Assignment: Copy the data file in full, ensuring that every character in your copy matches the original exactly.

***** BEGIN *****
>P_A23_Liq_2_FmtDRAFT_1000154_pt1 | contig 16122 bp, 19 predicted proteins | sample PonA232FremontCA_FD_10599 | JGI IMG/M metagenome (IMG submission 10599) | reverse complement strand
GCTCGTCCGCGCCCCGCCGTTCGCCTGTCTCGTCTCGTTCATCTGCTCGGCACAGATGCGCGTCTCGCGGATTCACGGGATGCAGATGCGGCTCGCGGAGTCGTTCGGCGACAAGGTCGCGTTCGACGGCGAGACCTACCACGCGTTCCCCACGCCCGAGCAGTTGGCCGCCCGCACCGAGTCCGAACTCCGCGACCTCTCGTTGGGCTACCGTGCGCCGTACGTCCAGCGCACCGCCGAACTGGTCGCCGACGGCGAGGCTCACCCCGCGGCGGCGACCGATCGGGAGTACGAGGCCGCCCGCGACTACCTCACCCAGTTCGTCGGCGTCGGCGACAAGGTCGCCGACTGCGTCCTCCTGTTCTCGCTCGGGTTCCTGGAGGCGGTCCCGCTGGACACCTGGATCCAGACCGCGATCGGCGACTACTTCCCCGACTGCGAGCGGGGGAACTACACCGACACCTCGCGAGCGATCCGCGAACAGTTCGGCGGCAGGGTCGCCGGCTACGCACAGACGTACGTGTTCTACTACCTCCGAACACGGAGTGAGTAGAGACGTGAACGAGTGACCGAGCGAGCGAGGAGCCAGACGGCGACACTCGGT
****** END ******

>P_A23_Liq_2_FmtDRAFT_1000154_pt1 | contig 16122 bp, 19 predicted proteins | sample PonA232FremontCA_FD_10599 | JGI IMG/M metagenome (IMG submission 10599) | reverse complement strand
GCTCGTCCGCGCCCCGCCGTTCGCCTGTCTCGTCTCGTTCATCTGCTCGGCACAGATGCGCGTCTCGCGGATTCACGGGATGCAGATGCGGCTCGCGGAGTCGTTCGGCGACAAGGTCGCGTTCGACGGCGAGACCTACCACGCGTTCCCCACGCCCGAGCAGTTGGCCGCCCGCACCGAGTCCGAACTCCGCGACCTCTCGTTGGGCTACCGTGCGCCGTACGTCCAGCGCACCGCCGAACTGGTCGCCGACGGCGAGGCTCACCCCGCGGCGGCGACCGATCGGGAGTACGAGGCCGCCCGCGACTACCTCACCCAGTTCGTCGGCGTCGGCGACAAGGTCGCCGACTGCGTCCTCCTGTTCTCGCTCGGGTTCCTGGAGGCGGTCCCGCTGGACACCTGGATCCAGACCGCGATCGGCGACTACTTCCCCGACTGCGAGCGGGGGAACTACACCGACACCTCGCGAGCGATCCGCGAACAGTTCGGCGGCAGGGTCGCCGGCTACGCACAGACGTACGTGTTCTACTACCTCCGAACACGGAGTGAGTAGAGACGTGAACGAGTGACCGAGCGAGCGAGGAGCCAGACGGCGACACTCGGT